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Director Philip Yung On Hong Kong’s Oscar Entry ‘Where The Wind Blows’: “It’s A Memory Of A Former Time” – Contenders International

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Over the course of 144 minutes, Philip Yung’s true-crime drama Where the Wind Blows covers an awful lot of ground. An epic in the style Sergio Leone’s Once Upon A Time in New York, it pairs Asian superstars Tony Leung and Aaron Kwok in a story spanning several decades of police corruption in Hong Kong during its time as a British colony.

The detail is sometimes dense, but the tone turns playful and refreshingly light at times, and there’s even a memorable musical routine for “The God of Dance” Kwok.

Speaking at Deadline’s Contenders Film: International award-season event, Yung explained his reasons for wanting to make the film. “Hong Kong ended its colonial era in 1997,” he said, “so it’s been 25 years.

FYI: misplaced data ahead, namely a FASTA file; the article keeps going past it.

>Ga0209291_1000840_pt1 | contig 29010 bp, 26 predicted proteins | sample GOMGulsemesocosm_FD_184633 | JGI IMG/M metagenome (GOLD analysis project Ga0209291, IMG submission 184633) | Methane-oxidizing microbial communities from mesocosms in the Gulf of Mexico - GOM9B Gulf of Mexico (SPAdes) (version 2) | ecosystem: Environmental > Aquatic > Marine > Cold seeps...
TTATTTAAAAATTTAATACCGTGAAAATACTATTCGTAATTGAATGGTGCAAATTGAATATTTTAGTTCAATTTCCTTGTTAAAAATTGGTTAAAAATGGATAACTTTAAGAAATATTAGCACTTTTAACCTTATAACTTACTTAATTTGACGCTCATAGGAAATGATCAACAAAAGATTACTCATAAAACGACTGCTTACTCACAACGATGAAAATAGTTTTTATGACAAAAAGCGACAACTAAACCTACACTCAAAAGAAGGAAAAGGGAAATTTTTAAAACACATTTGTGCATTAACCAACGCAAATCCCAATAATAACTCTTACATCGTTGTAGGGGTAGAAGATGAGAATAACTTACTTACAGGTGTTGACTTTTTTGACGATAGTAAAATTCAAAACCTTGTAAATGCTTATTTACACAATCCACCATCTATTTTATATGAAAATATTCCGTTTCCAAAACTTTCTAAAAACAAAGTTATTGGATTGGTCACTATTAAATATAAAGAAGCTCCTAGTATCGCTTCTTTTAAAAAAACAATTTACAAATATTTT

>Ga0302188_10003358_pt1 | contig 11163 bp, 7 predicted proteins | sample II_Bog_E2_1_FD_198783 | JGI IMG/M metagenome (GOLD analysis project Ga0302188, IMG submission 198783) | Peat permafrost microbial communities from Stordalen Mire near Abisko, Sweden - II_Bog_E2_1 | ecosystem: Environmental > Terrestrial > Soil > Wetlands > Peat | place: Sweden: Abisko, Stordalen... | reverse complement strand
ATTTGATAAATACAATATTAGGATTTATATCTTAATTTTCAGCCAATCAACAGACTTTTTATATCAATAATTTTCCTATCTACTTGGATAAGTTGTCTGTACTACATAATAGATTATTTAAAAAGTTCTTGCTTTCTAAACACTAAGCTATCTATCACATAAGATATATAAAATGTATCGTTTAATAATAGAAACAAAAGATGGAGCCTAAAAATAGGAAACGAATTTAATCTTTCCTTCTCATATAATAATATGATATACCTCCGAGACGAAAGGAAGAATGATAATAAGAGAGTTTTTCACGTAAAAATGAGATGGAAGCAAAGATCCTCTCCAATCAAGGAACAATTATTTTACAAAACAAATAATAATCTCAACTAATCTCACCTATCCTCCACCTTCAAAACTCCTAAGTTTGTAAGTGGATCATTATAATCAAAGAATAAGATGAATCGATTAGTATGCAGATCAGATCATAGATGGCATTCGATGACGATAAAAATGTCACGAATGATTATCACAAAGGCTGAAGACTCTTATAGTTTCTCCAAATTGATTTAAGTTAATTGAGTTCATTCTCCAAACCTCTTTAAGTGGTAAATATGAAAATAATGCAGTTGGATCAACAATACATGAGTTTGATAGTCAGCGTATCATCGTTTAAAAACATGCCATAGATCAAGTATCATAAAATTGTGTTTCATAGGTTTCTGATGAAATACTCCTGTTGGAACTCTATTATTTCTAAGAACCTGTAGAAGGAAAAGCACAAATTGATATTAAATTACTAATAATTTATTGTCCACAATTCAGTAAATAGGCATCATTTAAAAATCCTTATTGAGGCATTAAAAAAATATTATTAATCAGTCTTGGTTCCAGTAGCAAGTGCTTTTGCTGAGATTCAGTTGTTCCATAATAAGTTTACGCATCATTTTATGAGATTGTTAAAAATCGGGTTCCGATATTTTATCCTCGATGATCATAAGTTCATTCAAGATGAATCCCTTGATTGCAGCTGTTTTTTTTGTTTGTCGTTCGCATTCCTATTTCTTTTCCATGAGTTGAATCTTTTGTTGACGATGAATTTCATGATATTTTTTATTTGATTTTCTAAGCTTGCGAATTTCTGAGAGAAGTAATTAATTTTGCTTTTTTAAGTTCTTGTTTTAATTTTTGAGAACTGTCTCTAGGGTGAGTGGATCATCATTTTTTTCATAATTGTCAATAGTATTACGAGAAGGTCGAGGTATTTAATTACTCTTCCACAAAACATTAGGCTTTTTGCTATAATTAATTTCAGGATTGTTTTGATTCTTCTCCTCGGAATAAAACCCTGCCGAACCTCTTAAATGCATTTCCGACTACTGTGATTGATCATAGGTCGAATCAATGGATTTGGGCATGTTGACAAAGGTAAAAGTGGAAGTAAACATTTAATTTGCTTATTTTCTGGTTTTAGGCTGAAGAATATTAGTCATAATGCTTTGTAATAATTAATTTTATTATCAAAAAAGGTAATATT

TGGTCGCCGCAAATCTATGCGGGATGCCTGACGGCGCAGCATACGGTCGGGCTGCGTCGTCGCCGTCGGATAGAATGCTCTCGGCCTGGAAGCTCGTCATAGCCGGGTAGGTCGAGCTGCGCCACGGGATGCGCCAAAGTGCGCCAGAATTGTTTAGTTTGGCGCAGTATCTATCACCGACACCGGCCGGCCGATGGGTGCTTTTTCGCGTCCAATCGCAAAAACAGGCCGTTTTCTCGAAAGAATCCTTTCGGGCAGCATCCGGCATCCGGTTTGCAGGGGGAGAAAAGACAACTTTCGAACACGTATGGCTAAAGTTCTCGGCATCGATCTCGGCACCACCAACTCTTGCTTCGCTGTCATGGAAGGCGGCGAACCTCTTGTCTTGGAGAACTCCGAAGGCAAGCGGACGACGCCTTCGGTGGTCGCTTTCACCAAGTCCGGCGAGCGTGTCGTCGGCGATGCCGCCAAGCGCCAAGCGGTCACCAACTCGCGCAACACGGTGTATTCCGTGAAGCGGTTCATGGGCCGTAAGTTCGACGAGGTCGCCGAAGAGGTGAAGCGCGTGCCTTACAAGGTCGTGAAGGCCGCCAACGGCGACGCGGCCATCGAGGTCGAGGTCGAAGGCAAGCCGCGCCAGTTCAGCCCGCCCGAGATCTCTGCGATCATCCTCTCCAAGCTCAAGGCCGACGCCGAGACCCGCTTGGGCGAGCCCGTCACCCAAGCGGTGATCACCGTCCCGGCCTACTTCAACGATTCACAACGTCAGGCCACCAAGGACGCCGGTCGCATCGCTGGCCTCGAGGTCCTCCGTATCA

Many changes have happened since then, and many people who lived during that time have gotten old or passed away. I wanted to leave behind a dream of that era: a memory about Hong Kong in a former time.” RELATED: The – Deadline’s Full Coverage Yung said that he spent about six months researching the film, which centers on real-life police chiefs Lui Lok (AKA “The $500m Inspector”) and Nam Kong. “I interviewed policemen of that time as well as the descendants of those people,” Yung said. “I also read many books, about the police system and the history of organized crime.” Were people happy to revisit such an inauspicious period of history? “People were willing to talk,” he said, “but not much of what they said sounded real, because, for one thing, it’s been years and also because some people had not actually experienced those things themselves.

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